Thursday, October 17, 2019

Getting Sick Isn't So Bad

I was sick this past week.  Monday the kids were off school and I was dying for part of the day.  My limbs felt like they each weighed a ton.  My body ached.  I had a pounding headache.  Yet, overall, the day wasn't too bad.  If you're wondering why, it's because my kids are 7 -- well, 7 and a half if you ask them.

  • They can play on their own.
  • They can get a glass of water on their own.
  • They can get dressed on their own.
  • They can turn on Netflix on their own.
  • When they are starving and approaching death because they haven't eaten in three whole hours they have even been known to spread some peanut butter on a slice of bread and call it lunch and they do this on their own!
I'm also thinking back to a time when they were maybe a year and a half and I was so sick.  I was on FaceTime with my parents and literally just collapsed onto the floor off camera.  I remember my parents trying to cajole two 18 month old kids into checking on me to make sure I was breathing.  (Just FYI, 18 month old kids don't know how to point an iPad camera on a sick parent who is lying on a floor.)  I could hear them talking to me but couldn't muster up the strength to stand or respond.  Lord knows how the kids survived being home with me that week.  Back then I probably had to just fill a trough with juice, leave out the Costco size box of goldfish crackers, and let Thomas the (Annoying) Train DVD run on repeat for 48 hours straight.  

I don't miss those days.  

My friend just gave birth to twins.  I don't envy her.  Those are some rough years ahead of her.  I love watching my kids grow to be independent...ish.  In a decade or so, when they finally leave the nest, I'm sure I'll long for the days of yore, but right now I'm thrilled that I can get sick and actually rest for an hour without worrying about diapers, bottles or a head getting stuck in the banister. (Well, I can't be too sure about that last one.)

Tuesday, September 3, 2019

My Kids Make Me Eat Better...And Worse

I recently had the experience of being childless and a bachelor again for a few days.  My husband and kids took a little trip and I had three days of being solo.  My husband came back and we had about a week of being wild and carefree again.  However, "wild and carefree" when you are a parent means that you clean the basement while your other half power washes the deck on the weekend.  Yes, it was a pretty pathetic carefree weekend.  When you're in your 40s and you have no time to do the every day life things, crossing off jobs on your "to-do" list becomes a thrill.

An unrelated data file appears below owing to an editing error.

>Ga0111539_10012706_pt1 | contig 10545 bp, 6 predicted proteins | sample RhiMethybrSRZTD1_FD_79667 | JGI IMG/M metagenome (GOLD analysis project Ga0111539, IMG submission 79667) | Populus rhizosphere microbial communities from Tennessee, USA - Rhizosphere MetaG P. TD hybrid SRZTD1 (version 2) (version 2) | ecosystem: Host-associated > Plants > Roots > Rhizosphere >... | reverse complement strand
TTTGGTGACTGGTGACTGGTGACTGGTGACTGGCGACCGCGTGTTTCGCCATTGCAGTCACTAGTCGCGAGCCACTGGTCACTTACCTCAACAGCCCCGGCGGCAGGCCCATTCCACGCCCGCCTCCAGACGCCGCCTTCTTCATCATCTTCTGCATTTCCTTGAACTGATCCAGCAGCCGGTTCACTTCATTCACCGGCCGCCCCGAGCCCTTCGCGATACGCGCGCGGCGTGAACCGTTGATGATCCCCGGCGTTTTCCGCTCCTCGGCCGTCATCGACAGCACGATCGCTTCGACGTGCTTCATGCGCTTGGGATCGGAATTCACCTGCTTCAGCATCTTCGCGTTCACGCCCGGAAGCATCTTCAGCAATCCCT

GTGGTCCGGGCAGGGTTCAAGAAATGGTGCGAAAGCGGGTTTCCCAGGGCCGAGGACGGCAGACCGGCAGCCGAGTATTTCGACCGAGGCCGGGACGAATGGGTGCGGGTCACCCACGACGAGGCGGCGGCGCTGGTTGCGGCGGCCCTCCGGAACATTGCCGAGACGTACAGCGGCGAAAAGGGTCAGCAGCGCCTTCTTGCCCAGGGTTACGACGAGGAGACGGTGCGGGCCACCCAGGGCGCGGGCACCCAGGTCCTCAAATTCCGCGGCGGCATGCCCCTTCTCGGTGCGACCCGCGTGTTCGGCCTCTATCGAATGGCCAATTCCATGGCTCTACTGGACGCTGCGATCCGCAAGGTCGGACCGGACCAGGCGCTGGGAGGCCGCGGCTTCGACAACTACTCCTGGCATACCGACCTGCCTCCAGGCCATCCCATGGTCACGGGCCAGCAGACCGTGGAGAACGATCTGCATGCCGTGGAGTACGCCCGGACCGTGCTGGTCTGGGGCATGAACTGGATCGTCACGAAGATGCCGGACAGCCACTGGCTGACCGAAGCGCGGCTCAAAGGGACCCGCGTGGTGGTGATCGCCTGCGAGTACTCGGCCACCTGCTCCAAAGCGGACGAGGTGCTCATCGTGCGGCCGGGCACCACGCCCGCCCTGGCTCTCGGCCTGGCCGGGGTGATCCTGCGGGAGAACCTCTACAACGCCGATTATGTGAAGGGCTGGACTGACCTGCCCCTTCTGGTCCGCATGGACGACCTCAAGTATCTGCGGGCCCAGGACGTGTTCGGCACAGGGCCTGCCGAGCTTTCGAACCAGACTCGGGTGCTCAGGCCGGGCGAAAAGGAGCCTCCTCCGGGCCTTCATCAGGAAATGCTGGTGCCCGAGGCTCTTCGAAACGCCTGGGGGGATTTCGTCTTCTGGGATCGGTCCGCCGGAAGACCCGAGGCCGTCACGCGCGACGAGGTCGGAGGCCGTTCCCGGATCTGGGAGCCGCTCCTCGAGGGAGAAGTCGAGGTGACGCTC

The thing I noticed most during this parenthood respite, though, was my eating habits. 

Allow me to explain...

In the first five years of being a parent I gained about 15 pounds.  I blamed my kids.  Well, to be fair, one kid didn't pry my mouth open at midnight while the other threw double stuff Oreos and cheesy nachos into it.  That was completely my own doing.  But staying home for months on end, giving up a career that I loved and dealing with two toddlers was quite stressful.  It made me eat -- a lot.  I was definitely one of those parents who couldn't wait for my kids to nap so I could break out the chocolate and Cheetos. 

When my kids were away, though, I noticed that I didn't want to cook or chop vegetables.  Dinner became a can of Spaghetti-Os or a frozen meal I could nuke if I didn't feel like treating myself with a take-out pizza.  I think, if I didn't have kids, I might never eat a string bean again.  But, because my kids eat string beans, I eat them too.

So the poor food choices children cause when you're up 20 hours a day with a crying infant and the fact that every parent has a secret stash of candy hidden in a box in the cabinets labels "lima beans" are real.  What is also real is that I eat an apple for snack when I really want a Snickers.  It means I buy purple carrots and gooseberries so we can try new produce.  And it means that I actually ate a brussel sprout because Derek made some and I had to prove to my kids that trying new foods are good for you.

Tuesday, May 28, 2019

The Kitchen

A little while ago someone asked me if I liked to cook. 

I did...then I had two kids.  I feel like I spend my life in the kitchen.  I'm never NOT there.  

  1. When I get up in the morning the first thing I do is make breakfast for myself and the kids.